And I am back. Yeahhhh! Hopefully, I’ll have more time to write about all the activities that have worked wonders in my class. Hopefully.
But, before you continue I have an important announcement: I love retrieval practice activities! And this activity is all about pulling vocabulary out. Are you ready?
Whether you have just stumbled upon this blog or are a long-time visitor, you have to know that, first and foremost in my mind before I give my students a writing or speaking activity, is retrieval practice. We need to bring to the front of their minds the language we want them to use. If we don’t do it, what inevitably happens is that students will keep on using what they already feel comfortable using. And that won’t work. We are aiming at improving their level of English.
So, let me summarize this simple, highly-adaptable idea.
- Part 1: students, in groups, revise key vocabulary using cards that contain the definition for the target language.
- Part 2: students use these cards in a speaking activity.
NOTE: I am sharing with you the card template, but you can easily simplify the activity by just typing the definitions on a slip of paper. Me? I love visuals. I think they make a difference.
Now, that you are interested, let’s explain in detail:
- Vocabulary. Choose some vocabulary you want your students to use and revise. It shouldn’t be new vocabulary. Remember, this is a retrieval practice activity. Type (if digital) or write the definition. Print and cut the cards. You will need a set of cards per group. As explained above, I love using visually appealing stuff, but you can easily simplify this part using scraps of paper.
- Conversation Questions. Prepare some conversation questions related to the topic.
Here’s the template in Canva I have used. You will need to create a free account to download it. And here’s my version of this beautiful template created by Görkem Arbak Bilek.
ACTIVITY 1. RETRIEVAL PRACTICE
STEP 1: Arrange students into groups of 3 and give each group a set of cards. Working together, they read the definition and try to come up with the word/expression that matches the definition. Ask them to use a pencil, as they might not get all the answers right.
STEP 2. Whole class. Check answers. Clarify. Work on pronunciation. You know the drill!
ACTIVITY 2. SPEAKING
STEP 1: Students in the same groups. Ask students to put the cards in a pile face down on the table.
STEP 2: Tell students they are going to do some speaking practice and the first student to start speaking, for example, will be the youngest, and then, the activity will continue clockwise. Let’s call him Student A.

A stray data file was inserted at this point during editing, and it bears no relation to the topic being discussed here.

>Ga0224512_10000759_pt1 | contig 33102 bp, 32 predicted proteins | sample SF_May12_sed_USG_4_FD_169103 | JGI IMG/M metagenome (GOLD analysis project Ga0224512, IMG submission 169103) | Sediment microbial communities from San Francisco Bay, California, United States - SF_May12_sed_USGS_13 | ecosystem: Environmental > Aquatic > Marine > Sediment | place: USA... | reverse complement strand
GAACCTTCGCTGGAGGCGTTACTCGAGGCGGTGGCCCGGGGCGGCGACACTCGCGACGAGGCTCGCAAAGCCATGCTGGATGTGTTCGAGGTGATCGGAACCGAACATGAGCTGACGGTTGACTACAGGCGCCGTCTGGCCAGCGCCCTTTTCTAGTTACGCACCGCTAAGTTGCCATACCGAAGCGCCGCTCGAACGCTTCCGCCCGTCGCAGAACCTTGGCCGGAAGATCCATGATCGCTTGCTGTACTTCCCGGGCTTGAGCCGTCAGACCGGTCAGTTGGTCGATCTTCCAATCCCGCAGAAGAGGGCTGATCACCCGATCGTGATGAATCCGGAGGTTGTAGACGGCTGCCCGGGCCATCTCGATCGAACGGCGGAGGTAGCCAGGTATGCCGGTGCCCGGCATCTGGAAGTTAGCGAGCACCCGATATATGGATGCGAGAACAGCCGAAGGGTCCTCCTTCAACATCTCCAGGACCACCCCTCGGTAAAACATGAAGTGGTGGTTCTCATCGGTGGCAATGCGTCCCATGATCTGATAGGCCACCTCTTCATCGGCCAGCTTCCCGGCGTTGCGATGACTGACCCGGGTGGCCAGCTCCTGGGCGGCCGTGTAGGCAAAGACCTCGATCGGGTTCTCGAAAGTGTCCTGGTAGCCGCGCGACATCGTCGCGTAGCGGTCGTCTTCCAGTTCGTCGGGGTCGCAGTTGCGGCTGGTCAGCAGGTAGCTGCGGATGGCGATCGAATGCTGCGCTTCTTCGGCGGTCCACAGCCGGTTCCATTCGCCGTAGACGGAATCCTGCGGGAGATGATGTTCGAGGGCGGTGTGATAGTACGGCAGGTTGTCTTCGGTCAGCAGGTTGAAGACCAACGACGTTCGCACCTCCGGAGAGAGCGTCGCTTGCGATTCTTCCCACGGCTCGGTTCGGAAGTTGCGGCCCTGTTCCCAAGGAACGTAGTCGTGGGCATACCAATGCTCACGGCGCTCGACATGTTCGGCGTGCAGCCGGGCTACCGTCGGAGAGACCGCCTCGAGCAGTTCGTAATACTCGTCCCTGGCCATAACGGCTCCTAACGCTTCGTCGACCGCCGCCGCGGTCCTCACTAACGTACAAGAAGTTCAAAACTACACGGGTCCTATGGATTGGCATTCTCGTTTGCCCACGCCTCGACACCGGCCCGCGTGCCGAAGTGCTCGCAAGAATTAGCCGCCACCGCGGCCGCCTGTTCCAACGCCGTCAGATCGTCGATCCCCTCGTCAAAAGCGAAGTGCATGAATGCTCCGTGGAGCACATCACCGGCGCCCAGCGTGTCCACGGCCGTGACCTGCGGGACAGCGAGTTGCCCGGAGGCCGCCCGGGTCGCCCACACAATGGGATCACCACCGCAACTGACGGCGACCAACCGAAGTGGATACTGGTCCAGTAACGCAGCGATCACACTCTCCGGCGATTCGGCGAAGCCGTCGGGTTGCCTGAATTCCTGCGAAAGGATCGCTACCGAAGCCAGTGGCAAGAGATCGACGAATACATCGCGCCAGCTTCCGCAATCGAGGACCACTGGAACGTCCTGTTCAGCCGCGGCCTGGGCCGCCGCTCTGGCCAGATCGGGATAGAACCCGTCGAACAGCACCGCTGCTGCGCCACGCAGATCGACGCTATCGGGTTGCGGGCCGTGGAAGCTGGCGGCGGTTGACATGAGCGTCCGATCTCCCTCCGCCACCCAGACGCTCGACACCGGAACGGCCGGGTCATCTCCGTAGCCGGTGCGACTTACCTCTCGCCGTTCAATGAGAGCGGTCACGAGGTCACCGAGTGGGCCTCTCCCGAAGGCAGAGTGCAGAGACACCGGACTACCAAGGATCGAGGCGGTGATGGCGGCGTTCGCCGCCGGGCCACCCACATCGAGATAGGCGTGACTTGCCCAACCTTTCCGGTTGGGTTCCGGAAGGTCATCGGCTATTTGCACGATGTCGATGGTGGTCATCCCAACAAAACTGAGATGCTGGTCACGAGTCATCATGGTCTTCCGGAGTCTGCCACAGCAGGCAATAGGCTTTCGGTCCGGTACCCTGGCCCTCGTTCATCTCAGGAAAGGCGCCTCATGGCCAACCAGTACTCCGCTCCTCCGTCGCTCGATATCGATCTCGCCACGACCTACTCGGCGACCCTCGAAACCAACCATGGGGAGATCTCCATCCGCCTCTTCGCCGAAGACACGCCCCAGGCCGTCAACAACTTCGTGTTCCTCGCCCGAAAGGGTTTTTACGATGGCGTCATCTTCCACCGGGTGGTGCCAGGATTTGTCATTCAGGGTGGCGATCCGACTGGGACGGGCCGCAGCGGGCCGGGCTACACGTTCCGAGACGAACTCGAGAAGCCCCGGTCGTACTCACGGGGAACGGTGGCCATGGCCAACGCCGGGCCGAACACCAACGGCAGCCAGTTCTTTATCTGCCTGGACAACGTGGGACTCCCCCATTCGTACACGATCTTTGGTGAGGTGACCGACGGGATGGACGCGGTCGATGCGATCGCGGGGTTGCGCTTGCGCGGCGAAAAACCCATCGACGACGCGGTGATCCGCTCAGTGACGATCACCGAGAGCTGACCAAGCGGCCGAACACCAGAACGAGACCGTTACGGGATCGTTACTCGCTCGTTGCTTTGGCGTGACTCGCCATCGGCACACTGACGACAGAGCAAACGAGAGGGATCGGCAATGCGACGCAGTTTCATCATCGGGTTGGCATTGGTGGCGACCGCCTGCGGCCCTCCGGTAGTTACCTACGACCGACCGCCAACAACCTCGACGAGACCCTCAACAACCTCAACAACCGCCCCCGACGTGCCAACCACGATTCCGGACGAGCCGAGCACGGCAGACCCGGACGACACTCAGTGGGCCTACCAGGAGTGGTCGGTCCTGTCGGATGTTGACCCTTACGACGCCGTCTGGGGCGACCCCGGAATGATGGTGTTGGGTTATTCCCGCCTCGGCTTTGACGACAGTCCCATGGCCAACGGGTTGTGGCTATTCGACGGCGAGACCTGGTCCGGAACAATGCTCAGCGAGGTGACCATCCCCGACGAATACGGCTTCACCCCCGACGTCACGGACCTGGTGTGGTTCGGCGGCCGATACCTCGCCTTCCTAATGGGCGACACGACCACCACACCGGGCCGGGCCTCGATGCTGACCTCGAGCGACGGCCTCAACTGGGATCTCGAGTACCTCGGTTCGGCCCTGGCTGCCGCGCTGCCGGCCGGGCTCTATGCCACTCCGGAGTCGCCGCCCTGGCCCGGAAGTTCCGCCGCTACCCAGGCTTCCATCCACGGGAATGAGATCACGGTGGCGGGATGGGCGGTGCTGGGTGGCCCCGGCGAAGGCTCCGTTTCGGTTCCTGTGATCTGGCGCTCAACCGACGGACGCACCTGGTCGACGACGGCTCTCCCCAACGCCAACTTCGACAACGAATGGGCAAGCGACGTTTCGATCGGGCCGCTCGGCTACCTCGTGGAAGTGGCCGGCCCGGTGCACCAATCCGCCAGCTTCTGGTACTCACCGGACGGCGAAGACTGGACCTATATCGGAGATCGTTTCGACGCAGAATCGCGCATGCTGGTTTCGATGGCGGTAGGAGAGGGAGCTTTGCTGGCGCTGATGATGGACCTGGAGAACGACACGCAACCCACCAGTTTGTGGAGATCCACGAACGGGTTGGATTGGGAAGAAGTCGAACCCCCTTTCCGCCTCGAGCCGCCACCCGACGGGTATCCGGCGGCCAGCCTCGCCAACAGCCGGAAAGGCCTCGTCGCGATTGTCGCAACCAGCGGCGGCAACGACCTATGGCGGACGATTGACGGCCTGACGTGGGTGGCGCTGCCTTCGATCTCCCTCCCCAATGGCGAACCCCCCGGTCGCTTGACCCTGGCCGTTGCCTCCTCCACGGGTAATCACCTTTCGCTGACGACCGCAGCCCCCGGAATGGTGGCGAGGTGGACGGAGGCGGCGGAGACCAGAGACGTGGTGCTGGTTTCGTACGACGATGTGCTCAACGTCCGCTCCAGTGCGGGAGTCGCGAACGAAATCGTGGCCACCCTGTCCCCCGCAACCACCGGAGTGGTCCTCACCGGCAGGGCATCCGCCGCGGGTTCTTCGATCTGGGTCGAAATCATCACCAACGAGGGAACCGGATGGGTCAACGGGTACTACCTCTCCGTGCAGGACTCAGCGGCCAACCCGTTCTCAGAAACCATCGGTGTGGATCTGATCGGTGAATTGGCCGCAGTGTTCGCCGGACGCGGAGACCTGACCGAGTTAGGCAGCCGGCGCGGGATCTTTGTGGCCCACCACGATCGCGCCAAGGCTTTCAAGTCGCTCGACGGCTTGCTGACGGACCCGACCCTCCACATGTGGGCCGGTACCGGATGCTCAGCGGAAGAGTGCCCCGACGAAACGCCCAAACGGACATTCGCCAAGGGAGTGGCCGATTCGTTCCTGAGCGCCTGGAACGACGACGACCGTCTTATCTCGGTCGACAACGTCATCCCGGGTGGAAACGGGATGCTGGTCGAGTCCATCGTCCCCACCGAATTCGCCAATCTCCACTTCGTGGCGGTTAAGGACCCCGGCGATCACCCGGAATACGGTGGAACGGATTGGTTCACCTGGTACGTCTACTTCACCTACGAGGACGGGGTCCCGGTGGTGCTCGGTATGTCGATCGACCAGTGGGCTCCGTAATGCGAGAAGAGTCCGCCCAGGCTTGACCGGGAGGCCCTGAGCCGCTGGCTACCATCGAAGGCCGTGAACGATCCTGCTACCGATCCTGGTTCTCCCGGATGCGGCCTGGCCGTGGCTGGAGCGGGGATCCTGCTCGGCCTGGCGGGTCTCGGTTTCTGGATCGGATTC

Ask the first question and Student A will pick up a card and show it to the other students in his/her group. Student A will have about 90 seconds to answer the question, trying to use the word/expression on the card. If he manages to use it, he can keep the card.; if not, it will be returned to the pile.
I forgot to mention you would need a timer. You can easily find one on Classroomscreen
Repeat procedure for Students B and C and repeat until all the cards have been used or you run out of questions.
How many cards? A multiple of three works well since we are working with groups of three students. Thus, 6, 9, or 12 will work fine. If you revise 12 words and only give them 6 questions, that should be fine too. They don’t have to use all of them. As an alternative, you can instruct students to choose two words rather than just one and keep the one(s) they have managed to use.
Note: I have used this activity in C1. The topic was Relationships and the answers are as follow:
1.the main breadwinner 2. black sheep 3. the spitting image 4. to fall out 5. to take after (phrasal verb) 6. to see eye to eye 7. to keep an eye on someone 8. sibling 9. to be under age 10. To come of age 11. to get on/along with somebody 12. to make up
AND AGAIN. Yes. Again
Whole class now.
- Gather all the cards and review the target vocabulary again while providing definitions.
- Give each student a card. Have them read the definition aloud and give this card to the first student who answers correctly and manages to give a sentence using the word/expression. I guess you know who the winner of this little game is. A round of applause for the winner is a good prize. We are poor teachers, here.
I hope you have liked this simple game. If you put it into practice, please let me know how it goes.